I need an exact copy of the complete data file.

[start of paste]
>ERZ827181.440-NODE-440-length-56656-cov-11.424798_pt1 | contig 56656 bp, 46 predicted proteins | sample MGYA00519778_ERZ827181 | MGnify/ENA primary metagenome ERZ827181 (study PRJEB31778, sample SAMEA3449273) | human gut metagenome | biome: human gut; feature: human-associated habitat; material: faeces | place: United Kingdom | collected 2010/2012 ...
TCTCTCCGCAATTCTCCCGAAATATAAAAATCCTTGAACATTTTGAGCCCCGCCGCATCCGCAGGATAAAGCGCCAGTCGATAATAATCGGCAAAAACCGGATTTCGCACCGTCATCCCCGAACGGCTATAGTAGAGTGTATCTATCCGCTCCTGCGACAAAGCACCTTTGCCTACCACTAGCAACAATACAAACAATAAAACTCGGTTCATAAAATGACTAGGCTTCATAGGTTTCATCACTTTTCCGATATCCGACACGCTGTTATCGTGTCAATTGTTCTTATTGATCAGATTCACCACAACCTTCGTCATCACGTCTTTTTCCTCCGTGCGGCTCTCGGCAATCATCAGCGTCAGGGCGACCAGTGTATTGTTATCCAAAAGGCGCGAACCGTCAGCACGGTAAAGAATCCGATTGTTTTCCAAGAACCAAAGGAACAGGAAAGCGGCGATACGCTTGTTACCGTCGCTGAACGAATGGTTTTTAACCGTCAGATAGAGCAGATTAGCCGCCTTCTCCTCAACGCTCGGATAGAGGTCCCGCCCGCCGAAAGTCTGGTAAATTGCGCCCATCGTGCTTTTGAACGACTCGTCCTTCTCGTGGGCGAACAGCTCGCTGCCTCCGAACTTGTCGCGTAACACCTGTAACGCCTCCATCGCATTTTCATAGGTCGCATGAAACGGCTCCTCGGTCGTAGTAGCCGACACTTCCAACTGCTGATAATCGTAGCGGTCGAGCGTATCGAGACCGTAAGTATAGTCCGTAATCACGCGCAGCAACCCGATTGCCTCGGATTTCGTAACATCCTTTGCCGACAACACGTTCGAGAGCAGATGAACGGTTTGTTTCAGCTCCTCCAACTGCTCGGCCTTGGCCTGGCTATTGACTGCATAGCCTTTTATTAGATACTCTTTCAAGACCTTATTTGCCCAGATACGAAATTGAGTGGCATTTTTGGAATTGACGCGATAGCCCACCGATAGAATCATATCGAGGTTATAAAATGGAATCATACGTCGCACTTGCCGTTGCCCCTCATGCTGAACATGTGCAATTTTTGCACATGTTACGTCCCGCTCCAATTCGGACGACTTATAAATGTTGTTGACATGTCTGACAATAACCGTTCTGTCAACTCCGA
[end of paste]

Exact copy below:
>ERZ827181.440-NODE-440-length-56656-cov-11.424798_pt1 | contig 56656 bp, 46 predicted proteins | sample MGYA00519778_ERZ827181 | MGnify/ENA primary metagenome ERZ827181 (study PRJEB31778, sample SAMEA3449273) | human gut metagenome | biome: human gut; feature: human-associated habitat; material: faeces | place: United Kingdom | collected 2010/2012 ...
TCTCTCCGCAATTCTCCCGAAATATAAAAATCCTTGAACATTTTGAGCCCCGCCGCATCCGCAGGATAAAGCGCCAGTCGATAATAATCGGCAAAAACCGGATTTCGCACCGTCATCCCCGAACGGCTATAGTAGAGTGTATCTATCCGCTCCTGCGACAAAGCACCTTTGCCTACCACTAGCAACAATACAAACAATAAAACTCGGTTCATAAAATGACTAGGCTTCATAGGTTTCATCACTTTTCCGATATCCGACACGCTGTTATCGTGTCAATTGTTCTTATTGATCAGATTCACCACAACCTTCGTCATCACGTCTTTTTCCTCCGTGCGGCTCTCGGCAATCATCAGCGTCAGGGCGACCAGTGTATTGTTATCCAAAAGGCGCGAACCGTCAGCACGGTAAAGAATCCGATTGTTTTCCAAGAACCAAAGGAACAGGAAAGCGGCGATACGCTTGTTACCGTCGCTGAACGAATGGTTTTTAACCGTCAGATAGAGCAGATTAGCCGCCTTCTCCTCAACGCTCGGATAGAGGTCCCGCCCGCCGAAAGTCTGGTAAATTGCGCCCATCGTGCTTTTGAACGACTCGTCCTTCTCGTGGGCGAACAGCTCGCTGCCTCCGAACTTGTCGCGTAACACCTGTAACGCCTCCATCGCATTTTCATAGGTCGCATGAAACGGCTCCTCGGTCGTAGTAGCCGACACTTCCAACTGCTGATAATCGTAGCGGTCGAGCGTATCGAGACCGTAAGTATAGTCCGTAATCACGCGCAGCAACCCGATTGCCTCGGATTTCGTAACATCCTTTGCCGACAACACGTTCGAGAGCAGATGAACGGTTTGTTTCAGCTCCTCCAACTGCTCGGCCTTGGCCTGGCTATTGACTGCATAGCCTTTTATTAGATACTCTTTCAAGACCTTATTTGCCCAGATACGAAATTGAGTGGCATTTTTGGAATTGACGCGATAGCCCACCGATAGAATCATATCGAGGTTATAAAATGGAATCATACGTCGCACTTGCCGTTGCCCCTCATGCTGAACATGTGCAATTTTTGCACATGTTACGTCCCGCTCCAATTCGGACGACTTATAAATGTTGTTGACATGTCTGACAATAACCGTTCTGTCAACTCCGA